After a long and busy evening in Gion, Dan and I were seeking out something to eat along the fabled streets of Pontocho. The narrow alley which runs parallel to the Kamogawa River is packed with some of the best restaurants the city has to offer. Here you can dine at any price point and eat almost any type of cuisine.
Any of the restaurants which overlook the river will cost a lot more than the ones on the other side since you are paying for the privilege of that incredible view! Reservations for anything on this side are highly recommended.
We had our heart set on Yakitori. Yakitori is a Japanese dish of skewered meat, veggies and/or tofu, grilled over charcoal. The different dishes are topped with seasoning and served to the customer on a bamboo stick or, in more modern restaurants, a steel skewer.
Some of the most popular kinds of yakitori are chicken and spring onions, chicken skins, intestines, cartilage, tongue and tails. Yakitori is an excellent opportunity to experiment. Each skewer is quite cheap and small enough that you can try lots of different options. You can order more and more throughout the evening; you don't have to choose everything you want all at once. You will find yourself peering at other tables and studying other people's order for your next dish.
We settled on a restaurant with a partial English menu, reasonable prices (but not bargain basement) and a small line up of people. In Japan, if there is a line-up of locals, chances are this is a good sign that this is the place to be.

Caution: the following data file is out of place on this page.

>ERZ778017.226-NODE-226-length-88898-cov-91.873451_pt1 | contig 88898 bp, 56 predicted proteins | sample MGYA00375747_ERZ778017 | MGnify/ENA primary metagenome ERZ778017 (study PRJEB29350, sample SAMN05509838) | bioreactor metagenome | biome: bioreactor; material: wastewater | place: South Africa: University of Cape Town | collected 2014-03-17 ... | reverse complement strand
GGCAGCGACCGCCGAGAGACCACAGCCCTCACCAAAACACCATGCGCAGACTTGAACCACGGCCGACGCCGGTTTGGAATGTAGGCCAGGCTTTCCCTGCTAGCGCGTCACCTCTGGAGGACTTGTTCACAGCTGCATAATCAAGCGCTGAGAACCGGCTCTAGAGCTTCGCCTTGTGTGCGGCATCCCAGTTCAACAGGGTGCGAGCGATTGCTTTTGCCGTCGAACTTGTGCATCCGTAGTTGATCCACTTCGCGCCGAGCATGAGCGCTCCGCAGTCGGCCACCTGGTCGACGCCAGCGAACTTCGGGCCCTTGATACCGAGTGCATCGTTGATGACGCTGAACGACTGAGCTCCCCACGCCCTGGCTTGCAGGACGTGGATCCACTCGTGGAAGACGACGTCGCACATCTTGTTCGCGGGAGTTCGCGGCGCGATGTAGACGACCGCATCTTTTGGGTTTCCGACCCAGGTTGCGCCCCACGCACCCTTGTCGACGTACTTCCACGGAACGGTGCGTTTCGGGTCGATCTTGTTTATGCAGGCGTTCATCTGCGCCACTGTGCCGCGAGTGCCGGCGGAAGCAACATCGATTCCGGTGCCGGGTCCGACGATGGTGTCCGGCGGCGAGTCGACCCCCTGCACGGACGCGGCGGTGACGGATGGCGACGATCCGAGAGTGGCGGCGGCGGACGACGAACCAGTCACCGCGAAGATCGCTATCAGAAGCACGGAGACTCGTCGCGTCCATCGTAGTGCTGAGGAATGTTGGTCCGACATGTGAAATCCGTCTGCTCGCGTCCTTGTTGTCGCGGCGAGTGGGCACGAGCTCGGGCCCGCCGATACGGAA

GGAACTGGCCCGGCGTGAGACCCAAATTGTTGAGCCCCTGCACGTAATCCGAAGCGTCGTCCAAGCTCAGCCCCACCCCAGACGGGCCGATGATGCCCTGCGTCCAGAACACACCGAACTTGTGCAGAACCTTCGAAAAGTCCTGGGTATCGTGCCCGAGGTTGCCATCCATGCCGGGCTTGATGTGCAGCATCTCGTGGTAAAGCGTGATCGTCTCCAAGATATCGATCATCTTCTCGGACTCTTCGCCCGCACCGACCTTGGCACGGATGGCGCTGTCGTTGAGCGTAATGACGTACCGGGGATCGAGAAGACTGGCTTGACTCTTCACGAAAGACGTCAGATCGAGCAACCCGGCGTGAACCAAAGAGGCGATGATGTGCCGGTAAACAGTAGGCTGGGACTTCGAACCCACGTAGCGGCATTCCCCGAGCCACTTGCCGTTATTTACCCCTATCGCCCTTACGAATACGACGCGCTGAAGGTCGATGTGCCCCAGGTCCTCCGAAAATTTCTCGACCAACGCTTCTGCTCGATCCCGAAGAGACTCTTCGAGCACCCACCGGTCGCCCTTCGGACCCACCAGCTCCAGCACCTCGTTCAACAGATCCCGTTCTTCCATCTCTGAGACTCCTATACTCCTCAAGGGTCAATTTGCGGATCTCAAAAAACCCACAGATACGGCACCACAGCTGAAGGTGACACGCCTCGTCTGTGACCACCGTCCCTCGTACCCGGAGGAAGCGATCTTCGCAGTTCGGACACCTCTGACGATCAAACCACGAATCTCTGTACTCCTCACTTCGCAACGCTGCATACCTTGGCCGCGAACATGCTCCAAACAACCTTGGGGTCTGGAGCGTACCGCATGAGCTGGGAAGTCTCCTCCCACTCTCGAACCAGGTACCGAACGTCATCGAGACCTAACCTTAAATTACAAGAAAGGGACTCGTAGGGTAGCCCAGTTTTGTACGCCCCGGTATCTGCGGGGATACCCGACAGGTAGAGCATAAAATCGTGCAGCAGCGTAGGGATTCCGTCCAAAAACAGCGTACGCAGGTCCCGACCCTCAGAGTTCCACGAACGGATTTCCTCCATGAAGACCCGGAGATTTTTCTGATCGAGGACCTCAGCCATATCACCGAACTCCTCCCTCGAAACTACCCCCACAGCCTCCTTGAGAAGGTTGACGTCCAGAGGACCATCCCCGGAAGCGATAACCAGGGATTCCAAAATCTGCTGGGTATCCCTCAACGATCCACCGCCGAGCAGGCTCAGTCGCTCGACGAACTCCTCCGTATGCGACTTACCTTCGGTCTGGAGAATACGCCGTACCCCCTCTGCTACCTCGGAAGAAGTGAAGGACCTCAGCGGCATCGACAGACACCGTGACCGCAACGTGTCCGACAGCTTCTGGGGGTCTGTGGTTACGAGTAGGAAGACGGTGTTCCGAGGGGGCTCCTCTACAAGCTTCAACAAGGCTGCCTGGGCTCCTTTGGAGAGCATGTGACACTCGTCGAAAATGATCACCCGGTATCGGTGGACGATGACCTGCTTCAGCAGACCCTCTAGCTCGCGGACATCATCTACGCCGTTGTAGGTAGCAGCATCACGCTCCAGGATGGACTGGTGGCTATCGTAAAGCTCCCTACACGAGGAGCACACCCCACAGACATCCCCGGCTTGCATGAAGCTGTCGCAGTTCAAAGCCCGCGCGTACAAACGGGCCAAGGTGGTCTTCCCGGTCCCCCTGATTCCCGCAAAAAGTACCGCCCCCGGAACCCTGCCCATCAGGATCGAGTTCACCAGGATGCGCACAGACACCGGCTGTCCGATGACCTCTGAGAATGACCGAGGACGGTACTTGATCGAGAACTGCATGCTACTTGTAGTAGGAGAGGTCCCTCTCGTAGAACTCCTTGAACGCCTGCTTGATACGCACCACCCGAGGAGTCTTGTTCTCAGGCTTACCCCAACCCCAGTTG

We had waited only about 10 minutes before we were seated at the bar, where we could see the chefs cooking and preparing hundreds of different combinations of meat on a stick. They worked in quick succession, keeping the fire hot and the meat constantly rotating and plating.
We ordered small selections of meat and veggies to start and even chanced it on a few stranger combinations like heart, skin and intestines.
The food was incredible. It was so fresh, so moist and sooo tasty! Even the odder selections were delicious, and we found ourselves ordering more of them than anything else! This is one of the things I love about travelling; it pushes you to try things you'd never even think of ordering at home.
My favourite had to be the seafood though. The clam cooked in soy sauce and butter had the most intense umami flavour which complimented the taste of the seafood perfectly.
After a few more beers to wash it all down, we headed back out onto the streets to walk off all that heavy meal! We were looking for a sweet treat after all the salt from dinner, so we stopped into the local convenience store to scour the shelves for a little dessert.
I settled on some plain dango, and we took it home on the subway to enjoy curled up in bed, watching some Japanese game shows after a very long day exploring Kyoto. Other people might enjoy staying inside the Izakaya all night or would like to go to a club but for us, a night inside of Ryokan enjoying the comforts of a home away from home was all we needed to complete an already perfect evening.